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Multiple cases of asymmetric introgression among horseshoe bats detected by phylogenetic conflicts across loci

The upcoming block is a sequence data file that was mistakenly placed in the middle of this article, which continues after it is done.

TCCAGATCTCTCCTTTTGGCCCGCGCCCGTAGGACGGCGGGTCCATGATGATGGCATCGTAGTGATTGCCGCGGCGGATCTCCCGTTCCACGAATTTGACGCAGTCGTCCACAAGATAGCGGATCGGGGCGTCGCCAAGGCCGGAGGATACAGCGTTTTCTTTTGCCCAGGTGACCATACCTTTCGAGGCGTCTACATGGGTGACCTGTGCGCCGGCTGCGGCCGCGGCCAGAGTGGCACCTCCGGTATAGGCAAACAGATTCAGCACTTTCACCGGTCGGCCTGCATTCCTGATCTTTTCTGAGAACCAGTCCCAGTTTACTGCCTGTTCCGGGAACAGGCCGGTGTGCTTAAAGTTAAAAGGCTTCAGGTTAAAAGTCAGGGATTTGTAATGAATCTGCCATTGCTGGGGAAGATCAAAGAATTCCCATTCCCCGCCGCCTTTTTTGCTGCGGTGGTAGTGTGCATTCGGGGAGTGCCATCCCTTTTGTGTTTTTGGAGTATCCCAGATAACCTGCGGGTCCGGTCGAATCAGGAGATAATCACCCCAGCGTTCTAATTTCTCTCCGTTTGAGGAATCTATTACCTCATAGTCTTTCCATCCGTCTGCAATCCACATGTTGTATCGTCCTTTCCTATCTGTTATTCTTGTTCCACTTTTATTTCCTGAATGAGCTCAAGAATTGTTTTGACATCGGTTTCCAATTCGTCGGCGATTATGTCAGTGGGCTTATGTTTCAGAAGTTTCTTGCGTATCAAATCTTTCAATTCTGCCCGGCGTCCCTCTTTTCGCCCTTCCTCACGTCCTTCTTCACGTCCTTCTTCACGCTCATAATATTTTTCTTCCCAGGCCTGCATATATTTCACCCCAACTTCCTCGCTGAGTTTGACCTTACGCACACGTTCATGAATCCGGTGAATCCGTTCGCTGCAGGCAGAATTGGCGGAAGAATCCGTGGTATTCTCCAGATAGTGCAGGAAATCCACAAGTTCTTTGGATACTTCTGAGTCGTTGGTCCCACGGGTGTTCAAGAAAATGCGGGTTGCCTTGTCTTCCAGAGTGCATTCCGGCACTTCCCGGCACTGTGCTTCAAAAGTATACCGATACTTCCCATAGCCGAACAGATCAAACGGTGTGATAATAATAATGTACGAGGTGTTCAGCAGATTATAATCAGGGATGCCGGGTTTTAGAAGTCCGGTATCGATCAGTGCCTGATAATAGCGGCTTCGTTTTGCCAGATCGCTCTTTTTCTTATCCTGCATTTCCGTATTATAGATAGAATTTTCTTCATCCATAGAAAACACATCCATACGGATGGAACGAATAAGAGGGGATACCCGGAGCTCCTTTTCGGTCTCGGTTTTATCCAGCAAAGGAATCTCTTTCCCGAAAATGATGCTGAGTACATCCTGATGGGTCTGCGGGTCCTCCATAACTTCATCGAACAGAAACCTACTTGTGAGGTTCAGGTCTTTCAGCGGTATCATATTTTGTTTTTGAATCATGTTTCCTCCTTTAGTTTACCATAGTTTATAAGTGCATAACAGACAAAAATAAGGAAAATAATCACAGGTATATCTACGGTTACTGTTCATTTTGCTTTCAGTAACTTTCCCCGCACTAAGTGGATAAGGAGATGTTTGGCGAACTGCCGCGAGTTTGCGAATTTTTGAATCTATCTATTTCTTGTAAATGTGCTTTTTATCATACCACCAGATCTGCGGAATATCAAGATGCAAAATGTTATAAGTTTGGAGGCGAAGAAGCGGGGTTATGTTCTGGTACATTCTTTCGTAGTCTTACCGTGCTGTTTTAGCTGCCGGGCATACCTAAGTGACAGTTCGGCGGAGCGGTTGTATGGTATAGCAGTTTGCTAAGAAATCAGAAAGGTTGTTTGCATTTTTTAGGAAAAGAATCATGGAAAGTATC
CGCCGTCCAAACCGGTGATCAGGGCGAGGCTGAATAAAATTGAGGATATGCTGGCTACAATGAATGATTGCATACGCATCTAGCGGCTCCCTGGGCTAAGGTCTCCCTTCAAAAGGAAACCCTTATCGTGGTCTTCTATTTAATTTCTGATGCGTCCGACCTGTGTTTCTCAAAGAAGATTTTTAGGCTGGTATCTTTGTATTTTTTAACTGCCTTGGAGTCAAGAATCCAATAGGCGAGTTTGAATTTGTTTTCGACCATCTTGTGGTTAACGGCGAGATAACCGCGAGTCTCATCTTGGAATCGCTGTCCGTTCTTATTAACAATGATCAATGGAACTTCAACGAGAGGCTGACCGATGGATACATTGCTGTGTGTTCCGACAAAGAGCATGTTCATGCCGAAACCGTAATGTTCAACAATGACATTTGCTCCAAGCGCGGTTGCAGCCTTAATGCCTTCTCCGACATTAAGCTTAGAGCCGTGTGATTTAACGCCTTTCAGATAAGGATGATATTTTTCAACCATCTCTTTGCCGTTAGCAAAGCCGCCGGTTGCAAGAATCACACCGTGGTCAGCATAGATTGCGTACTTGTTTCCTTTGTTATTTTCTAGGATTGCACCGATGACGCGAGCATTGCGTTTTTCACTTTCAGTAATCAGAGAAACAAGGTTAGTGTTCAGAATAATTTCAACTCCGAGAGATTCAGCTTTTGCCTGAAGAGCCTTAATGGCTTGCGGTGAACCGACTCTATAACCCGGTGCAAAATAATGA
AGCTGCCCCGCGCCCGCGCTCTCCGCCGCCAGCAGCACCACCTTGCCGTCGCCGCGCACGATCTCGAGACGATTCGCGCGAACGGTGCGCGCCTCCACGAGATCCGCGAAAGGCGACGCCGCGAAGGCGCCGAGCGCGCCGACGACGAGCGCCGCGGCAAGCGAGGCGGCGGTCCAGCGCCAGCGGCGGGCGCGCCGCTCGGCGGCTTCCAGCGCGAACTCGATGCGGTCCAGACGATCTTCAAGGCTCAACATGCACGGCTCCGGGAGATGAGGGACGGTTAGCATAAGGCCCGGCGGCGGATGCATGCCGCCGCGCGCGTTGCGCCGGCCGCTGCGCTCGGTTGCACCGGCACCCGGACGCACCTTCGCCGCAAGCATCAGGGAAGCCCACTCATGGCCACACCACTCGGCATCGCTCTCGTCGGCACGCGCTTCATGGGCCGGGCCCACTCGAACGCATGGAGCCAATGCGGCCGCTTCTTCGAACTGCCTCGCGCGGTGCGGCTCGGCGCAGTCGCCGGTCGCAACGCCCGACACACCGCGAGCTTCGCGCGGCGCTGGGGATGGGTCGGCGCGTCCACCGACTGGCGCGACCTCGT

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Phylogenetic discordance among taxa can provide powerful insights into past episodes of introgressive hybridization, as well as lineage sorting. Previously, we showed that the taxonomically distinct taxon Rhinolophus sinicus septentrionalis has undergone historical introgression with its sympatric sister subspecies Rhinolophus sinicus sinicus. To examine in more detail the extent of gene flow between these two taxa, and also between these and their sister species Rhinolophus thomasi, we obtained new samples from China, Myanmar, and Vietnam, and combined new and published genetic data from these, Rhinolophus rouxii, and Rhinolophus indorouxii from India. Phylogenetic analyses revealed three separate cases of discordance: between R. s. septentrionalis and adjacent populations of R. s. sinicus, between R. s. septentrionalis and R. thomasi and between eastern populations of R. s. sinicus and a newly-identified lineage. In both former cases, the mitochondrial DNA introgression appears to be asymmetric, which is likely to have resulted from mating between R. s. septentrionalis females with smaller R. s. sinicus and R. thomasi males, although we cannot rule out other scenarios completely. Further conflicts between genetic data and accepted species arrangements across the genus, with paraphyly of members of the rouxii-group, suggest the need for a thorough systematic revision of relationships within this group. © 2013 The Linnean Society of London, Biological Journal of the Linnean Society, 2013, 110, 346–361.